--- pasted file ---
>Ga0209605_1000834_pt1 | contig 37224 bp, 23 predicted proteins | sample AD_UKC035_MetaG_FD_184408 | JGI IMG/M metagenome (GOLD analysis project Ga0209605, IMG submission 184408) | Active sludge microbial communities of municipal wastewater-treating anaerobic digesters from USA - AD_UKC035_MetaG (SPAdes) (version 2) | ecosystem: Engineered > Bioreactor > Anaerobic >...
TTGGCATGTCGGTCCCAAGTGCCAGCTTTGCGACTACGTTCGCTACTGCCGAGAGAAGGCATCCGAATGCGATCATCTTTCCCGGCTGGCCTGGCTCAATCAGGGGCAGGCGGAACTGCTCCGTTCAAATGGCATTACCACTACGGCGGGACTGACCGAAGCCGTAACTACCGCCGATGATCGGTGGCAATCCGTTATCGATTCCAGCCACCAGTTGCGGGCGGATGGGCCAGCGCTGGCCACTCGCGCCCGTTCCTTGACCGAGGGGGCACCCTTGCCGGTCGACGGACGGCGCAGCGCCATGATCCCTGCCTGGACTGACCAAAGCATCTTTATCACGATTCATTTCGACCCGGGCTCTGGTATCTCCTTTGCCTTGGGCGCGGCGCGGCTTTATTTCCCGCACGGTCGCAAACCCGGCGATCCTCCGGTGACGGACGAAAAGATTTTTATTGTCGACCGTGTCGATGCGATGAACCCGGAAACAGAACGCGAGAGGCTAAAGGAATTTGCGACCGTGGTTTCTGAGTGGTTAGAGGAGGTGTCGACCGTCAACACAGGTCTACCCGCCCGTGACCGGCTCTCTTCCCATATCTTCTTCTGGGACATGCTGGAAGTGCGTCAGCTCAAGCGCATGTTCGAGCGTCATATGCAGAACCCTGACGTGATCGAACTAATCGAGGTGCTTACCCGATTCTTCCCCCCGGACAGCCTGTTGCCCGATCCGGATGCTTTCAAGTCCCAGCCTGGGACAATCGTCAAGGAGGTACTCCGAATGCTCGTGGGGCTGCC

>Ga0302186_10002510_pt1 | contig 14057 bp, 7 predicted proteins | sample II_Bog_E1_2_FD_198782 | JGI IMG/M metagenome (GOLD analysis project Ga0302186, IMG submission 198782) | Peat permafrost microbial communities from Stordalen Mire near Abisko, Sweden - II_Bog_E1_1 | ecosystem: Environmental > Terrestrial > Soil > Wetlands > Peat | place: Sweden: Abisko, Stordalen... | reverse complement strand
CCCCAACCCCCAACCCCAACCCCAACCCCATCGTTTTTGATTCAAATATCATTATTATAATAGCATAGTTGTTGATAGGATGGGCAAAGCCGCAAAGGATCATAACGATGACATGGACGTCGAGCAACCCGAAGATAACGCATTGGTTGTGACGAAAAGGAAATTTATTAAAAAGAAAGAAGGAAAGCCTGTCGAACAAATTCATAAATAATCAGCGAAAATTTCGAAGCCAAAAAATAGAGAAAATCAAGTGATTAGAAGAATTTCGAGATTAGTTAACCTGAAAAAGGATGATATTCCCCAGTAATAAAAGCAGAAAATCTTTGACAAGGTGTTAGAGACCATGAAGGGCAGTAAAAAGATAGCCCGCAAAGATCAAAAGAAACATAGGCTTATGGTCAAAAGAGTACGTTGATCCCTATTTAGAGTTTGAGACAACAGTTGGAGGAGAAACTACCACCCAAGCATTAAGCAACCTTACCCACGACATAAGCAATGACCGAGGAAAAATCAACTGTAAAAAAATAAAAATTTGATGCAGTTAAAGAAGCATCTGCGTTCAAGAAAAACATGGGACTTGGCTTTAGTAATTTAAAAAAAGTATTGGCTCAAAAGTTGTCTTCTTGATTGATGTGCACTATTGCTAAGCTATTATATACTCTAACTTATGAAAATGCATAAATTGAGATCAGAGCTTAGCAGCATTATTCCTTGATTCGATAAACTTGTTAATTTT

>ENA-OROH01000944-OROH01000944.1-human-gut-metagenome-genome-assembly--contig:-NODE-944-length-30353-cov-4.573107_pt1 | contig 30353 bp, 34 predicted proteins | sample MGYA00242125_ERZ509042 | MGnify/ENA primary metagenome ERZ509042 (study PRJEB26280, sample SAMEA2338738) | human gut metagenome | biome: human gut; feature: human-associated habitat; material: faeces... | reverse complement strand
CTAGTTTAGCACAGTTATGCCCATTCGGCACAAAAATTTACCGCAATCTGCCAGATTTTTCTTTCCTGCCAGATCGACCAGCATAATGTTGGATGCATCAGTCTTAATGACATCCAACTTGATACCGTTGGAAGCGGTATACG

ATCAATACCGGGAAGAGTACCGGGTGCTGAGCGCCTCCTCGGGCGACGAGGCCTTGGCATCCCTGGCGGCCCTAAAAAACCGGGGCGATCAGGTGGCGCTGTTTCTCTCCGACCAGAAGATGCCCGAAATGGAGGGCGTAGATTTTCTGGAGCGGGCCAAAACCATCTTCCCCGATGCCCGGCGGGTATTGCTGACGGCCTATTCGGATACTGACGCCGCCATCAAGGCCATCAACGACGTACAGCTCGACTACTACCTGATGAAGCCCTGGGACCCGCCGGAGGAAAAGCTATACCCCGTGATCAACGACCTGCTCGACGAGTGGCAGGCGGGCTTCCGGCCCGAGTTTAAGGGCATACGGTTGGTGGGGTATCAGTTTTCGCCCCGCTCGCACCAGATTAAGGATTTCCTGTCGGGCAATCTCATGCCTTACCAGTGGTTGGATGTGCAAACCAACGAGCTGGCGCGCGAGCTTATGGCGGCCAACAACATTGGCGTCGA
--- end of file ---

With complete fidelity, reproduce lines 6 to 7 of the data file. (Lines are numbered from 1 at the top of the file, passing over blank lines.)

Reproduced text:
CTAGTTTAGCACAGTTATGCCCATTCGGCACAAAAATTTACCGCAATCTGCCAGATTTTTCTTTCCTGCCAGATCGACCAGCATAATGTTGGATGCATCAGTCTTAATGACATCCAACTTGATACCGTTGGAAGCGGTATACG

ATCAATACCGGGAAGAGTACCGGGTGCTGAGCGCCTCCTCGGGCGACGAGGCCTTGGCATCCCTGGCGGCCCTAAAAAACCGGGGCGATCAGGTGGCGCTGTTTCTCTCCGACCAGAAGATGCCCGAAATGGAGGGCGTAGATTTTCTGGAGCGGGCCAAAACCATCTTCCCCGATGCCCGGCGGGTATTGCTGACGGCCTATTCGGATACTGACGCCGCCATCAAGGCCATCAACGACGTACAGCTCGACTACTACCTGATGAAGCCCTGGGACCCGCCGGAGGAAAAGCTATACCCCGTGATCAACGACCTGCTCGACGAGTGGCAGGCGGGCTTCCGGCCCGAGTTTAAGGGCATACGGTTGGTGGGGTATCAGTTTTCGCCCCGCTCGCACCAGATTAAGGATTTCCTGTCGGGCAATCTCATGCCTTACCAGTGGTTGGATGTGCAAACCAACGAGCTGGCGCGCGAGCTTATGGCGGCCAACAACATTGGCGTCGA